Citizen pain is over for now as Bernard fights for long-term solution
It’s been an torturous few weeks for EBAC Northern League club Durham City, with uncertainty surrounding their future becoming the subject of much speculation.
That speculation began with the news that the club were served with a one-week notice to leave their New Ferens Park home(main image).
What followed was the painstaking process of negotiations involving the club, the landlords, the local council and EBAC Northern League chairman Mike Amos.
Clarity, of sorts, has been forthcoming this week with the news that the Citizens have agreed a ground share with league rivals Consett.
That agreement lasts until the end of the current season and provides a far from perfect solution to a difficult situation.
The move, whilst securing the short-term future of the club, means that Citizens supporters will have to travel around fifteen miles for “home” games.
But chairman Olivier Bernard (pictured left in his time as a Newcastle United player) has spoken of his determination to get the club back to their home city as soon as possible.
“We are happy with the Consett agreement, especially because it is a nice ground to play at. They made us welcome and we can’t thank them enough for that.
However, this is a short-term move. We have had this seven-day notice and we have to move out. We have tried to go back for many weeks, I offered to move away from the club but that wasn’t enough.
We had to leave but what we want is to create a home for Durham City Football Club, we should be in Durham. It is our home and I am very determined to ensure that the club returns there as soon as possible”
Bernard paid tribute to the club’s new landlords but insisted that the Citizens will work hard to find a “long-term solution” during their time playing at Consett’s Belle Vue Stadium(pictured below right).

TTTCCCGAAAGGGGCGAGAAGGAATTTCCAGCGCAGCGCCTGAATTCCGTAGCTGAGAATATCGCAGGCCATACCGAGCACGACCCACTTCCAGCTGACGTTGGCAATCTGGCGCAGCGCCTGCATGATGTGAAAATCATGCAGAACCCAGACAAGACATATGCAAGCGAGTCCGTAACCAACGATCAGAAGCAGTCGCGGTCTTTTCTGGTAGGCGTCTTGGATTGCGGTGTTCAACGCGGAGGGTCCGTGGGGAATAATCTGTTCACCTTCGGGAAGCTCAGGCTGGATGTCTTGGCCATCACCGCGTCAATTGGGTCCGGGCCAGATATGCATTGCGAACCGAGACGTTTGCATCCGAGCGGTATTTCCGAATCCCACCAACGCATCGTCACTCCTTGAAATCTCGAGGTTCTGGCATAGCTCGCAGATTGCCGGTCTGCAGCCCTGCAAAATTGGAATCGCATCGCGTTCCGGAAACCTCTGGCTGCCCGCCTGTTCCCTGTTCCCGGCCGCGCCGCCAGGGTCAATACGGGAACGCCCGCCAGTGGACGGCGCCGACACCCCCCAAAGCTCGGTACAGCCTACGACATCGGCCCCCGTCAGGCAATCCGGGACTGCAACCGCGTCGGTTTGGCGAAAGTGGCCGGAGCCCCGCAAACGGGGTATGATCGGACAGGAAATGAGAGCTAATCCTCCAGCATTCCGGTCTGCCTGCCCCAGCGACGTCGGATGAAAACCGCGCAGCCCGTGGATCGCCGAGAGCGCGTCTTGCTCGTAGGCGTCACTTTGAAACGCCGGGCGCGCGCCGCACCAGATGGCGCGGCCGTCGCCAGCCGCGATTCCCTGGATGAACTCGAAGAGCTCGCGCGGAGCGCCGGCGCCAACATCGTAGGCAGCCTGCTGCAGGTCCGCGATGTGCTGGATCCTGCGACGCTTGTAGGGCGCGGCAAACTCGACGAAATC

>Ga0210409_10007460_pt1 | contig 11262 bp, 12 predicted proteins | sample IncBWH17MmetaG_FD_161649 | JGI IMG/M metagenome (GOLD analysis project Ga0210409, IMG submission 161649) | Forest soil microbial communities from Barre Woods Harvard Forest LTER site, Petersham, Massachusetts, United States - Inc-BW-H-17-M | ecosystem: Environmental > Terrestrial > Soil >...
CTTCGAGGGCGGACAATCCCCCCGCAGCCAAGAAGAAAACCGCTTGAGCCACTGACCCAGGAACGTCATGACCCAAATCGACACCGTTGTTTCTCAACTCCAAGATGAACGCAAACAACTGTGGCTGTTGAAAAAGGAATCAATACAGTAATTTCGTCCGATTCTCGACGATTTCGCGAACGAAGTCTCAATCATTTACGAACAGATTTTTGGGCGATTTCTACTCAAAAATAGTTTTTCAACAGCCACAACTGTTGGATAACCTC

“Short-term we are at Consett, and we are thankful to Frank (Bell) and the club for that. They have done us a big favour and have given us time to try and find a long-term solution.
Within our time there we will work hard with the council and the City of Durham to find a site and build on it.
The supporters have been great and we want to give them a club to be proud of, one that is based in the city and one that is a big part of the community”
Northern League chairman Mike Amos has provided regular updates via the league’s website, attempting to clear up speculation surrounding the situation.
And Bernard revealed the lengths that Amos and the League had gone to, to ensure that the Citizens could resolve the messy situation.
“The league have been fantastic and they have supported us and been very understanding. They have helped us move games and reverse fixtures during the negotiations. Everyone knows where we stand and we just want to move on now”
Bernard, who also represented Southampton and Rangers during his playing career, has been chairman of the Citizens for almost two years now and is clearly determined to provide something beyond the first team.
In his own words “a community club”, with an eye on producing stars of the future as well as those already playing in the first team.
He said “I want a club but I want Durham City to be a community club, not just one team, not just the first team. I want to produce a really strong club and one that is sustainable to run in the long-term.
We will provide for players of all ages in Durham and we want players to stay with the club from five or six years old, right through to the first team. We want to give footballers in Durham a chance to progress”
Interview: Mark Carruthers